If we are marked to die, we are enough
To do our country loss; and if to live,
The fewer men, the greater share of honour.
The English noblemen, gathering before the Battle of Agincourt, realize that the French outnumber them five to one. Westmorland wishes that they had with them some of the men who sit idle in England. But King Henry, entering and overhearing him, disagrees. In his famous St. Crispin’s Day speech (so called because he addresses his troops on October 25, St. Crispin’s Day), King Henry says that they should be happy that there are so few of them present, for each can earn a greater share of honor.
Henry goes on to say that he does not want to fight alongside any man who does not wish to fight with the English. He tells the soldiers that anyone who wants to leave can and will be given some money to head for home. But anyone who stays to fight will have something to boast about for the rest of his life and in the future will remember with pride the battle on this day. He adds that every commoner who fights today with the king will become his brother, and all the Englishmen who have stayed at home will regret that they were not in France to gain honor upon this famous day of battle. The soldiers and noblemen are greatly inspired, and morale rises dramatically.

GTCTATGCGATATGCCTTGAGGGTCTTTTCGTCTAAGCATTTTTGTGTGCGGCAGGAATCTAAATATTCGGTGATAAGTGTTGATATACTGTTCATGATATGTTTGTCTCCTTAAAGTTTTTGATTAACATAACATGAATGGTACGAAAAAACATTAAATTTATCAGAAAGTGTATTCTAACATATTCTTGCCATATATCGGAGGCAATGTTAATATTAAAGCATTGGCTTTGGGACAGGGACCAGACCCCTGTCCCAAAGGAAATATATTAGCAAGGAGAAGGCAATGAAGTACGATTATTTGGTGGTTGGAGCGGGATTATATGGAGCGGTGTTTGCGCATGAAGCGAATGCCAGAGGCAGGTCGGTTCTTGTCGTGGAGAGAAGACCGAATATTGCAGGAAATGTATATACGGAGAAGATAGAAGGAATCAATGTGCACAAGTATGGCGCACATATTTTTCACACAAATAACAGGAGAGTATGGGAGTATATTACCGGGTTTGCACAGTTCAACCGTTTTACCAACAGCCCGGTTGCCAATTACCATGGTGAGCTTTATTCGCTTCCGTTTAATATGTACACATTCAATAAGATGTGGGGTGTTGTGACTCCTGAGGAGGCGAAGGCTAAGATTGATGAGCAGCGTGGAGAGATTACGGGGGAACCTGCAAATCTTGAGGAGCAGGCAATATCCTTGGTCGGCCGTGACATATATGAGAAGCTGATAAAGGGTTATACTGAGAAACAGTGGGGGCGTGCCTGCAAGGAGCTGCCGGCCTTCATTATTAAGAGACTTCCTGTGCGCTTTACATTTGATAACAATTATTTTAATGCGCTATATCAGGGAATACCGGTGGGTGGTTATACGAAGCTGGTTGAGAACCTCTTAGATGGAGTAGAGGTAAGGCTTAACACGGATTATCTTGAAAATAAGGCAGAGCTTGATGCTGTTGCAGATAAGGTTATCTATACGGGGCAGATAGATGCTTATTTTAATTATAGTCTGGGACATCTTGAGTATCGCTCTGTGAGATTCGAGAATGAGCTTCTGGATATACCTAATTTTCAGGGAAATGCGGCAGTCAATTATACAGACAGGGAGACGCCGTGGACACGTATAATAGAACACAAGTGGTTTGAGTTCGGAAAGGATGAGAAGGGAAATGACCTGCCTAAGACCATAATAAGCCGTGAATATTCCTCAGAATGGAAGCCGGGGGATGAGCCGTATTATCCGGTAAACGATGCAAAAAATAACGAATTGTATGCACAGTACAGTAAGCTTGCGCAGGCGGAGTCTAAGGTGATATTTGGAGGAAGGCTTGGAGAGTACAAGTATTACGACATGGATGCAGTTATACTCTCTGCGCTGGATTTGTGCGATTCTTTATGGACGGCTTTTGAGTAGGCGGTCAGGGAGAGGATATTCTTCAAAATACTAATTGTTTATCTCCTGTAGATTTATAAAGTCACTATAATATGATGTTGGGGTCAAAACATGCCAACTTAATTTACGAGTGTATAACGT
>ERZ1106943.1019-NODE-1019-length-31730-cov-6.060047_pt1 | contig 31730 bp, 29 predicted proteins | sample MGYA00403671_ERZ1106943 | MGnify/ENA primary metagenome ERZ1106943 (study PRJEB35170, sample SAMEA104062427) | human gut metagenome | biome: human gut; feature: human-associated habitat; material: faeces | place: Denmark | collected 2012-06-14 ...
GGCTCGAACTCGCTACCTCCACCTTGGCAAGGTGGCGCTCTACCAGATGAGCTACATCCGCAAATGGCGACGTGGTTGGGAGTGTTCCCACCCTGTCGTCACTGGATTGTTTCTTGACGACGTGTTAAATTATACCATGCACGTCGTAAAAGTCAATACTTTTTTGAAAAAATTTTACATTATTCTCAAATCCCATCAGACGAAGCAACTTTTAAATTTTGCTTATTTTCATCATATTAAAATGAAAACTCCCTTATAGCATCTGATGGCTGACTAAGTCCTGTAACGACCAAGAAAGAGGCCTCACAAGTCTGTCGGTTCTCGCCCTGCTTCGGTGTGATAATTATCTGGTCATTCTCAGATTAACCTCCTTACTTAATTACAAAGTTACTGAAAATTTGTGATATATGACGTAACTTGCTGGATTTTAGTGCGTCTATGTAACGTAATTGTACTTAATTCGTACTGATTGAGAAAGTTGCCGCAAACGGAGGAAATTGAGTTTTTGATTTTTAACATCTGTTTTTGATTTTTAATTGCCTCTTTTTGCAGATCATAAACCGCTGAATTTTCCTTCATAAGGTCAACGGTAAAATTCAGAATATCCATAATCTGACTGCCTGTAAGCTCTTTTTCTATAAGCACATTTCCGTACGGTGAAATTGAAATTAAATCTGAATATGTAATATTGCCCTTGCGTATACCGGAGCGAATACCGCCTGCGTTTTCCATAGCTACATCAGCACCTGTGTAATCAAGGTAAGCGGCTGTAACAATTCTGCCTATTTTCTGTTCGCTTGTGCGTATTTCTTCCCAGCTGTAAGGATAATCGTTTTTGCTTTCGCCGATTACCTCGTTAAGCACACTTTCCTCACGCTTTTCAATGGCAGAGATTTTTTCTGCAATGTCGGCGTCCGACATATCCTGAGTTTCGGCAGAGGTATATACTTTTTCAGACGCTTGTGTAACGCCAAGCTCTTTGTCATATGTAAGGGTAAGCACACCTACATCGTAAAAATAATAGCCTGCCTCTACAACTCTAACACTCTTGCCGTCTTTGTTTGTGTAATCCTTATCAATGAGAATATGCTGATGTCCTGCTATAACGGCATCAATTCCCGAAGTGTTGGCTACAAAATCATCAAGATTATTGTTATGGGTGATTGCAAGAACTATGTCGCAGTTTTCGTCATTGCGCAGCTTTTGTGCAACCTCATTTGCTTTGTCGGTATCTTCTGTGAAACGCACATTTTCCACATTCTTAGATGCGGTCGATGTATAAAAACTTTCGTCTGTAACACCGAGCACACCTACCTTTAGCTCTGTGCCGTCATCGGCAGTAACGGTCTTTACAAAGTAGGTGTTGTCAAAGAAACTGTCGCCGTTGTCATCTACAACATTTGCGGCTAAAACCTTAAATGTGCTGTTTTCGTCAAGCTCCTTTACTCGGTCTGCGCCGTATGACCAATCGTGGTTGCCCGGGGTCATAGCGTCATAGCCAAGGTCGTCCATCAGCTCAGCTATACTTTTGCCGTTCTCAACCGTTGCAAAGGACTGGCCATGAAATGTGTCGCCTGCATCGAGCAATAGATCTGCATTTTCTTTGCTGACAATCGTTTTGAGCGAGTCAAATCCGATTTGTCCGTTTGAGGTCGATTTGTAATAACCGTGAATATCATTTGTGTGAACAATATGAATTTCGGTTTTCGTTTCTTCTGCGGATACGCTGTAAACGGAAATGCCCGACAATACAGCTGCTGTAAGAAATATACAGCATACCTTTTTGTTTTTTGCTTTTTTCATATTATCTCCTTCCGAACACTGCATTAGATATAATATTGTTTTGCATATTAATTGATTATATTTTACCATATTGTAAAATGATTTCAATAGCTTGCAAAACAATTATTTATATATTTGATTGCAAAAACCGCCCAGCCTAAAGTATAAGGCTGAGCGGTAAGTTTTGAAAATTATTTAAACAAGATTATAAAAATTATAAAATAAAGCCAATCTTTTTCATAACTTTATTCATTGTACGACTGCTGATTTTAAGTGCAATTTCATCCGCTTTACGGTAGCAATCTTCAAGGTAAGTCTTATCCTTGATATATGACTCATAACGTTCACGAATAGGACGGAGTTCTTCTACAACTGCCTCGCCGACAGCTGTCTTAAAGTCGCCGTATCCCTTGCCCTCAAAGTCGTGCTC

The French are now ready for the battle. Montjoy, the French messenger, comes to the English camp one more time, asking King Henry if he wants to take the last opportunity for peace and surrender himself for ransom, instead of facing certain defeat in battle. Henry rejects the offer in strong though courteous terms, and the English organize and march into battle.
As the battle rages across the field, Pistol takes a French prisoner. The scene is comic: Pistol, who cannot speak French, tries to communicate with the Frenchman, who cannot speak English. Fortunately, the boy is present. He speaks very good French and is able to translate, though the hotheaded Pistol makes communication difficult. The terrified soldier is convinced that Pistol is a nobleman and a ferocious fighter.
The French soldier, who gives his name as Monsieur le Fer, says that he is from a respected house and family and that his relatives will give Pistol a rich ransom if Pistol will let him live. Pistol is very interested in money and accepts this bargain, and the grateful Frenchman surrenders as a willing captive. As the boy follows them offstage, he complains about Pistol’s empty boasting, saying that Bardolph and Nim both had ten times as much real courage in them as Pistol. The boy reveals a surprising and unsettling fact: Nim, like Bardolph, has been hanged for stealing.
The French camp is in disarray, and the French soldiers’ cries reveal that, against all expectations, the English have won the day. The French troops have been routed and scattered. Astonished and dismayed, the French nobles bewail their great shame and contemplate suicide. But they decide that rather than surrender in shame and defeat, they will go down fighting and return to the field for one final attempt.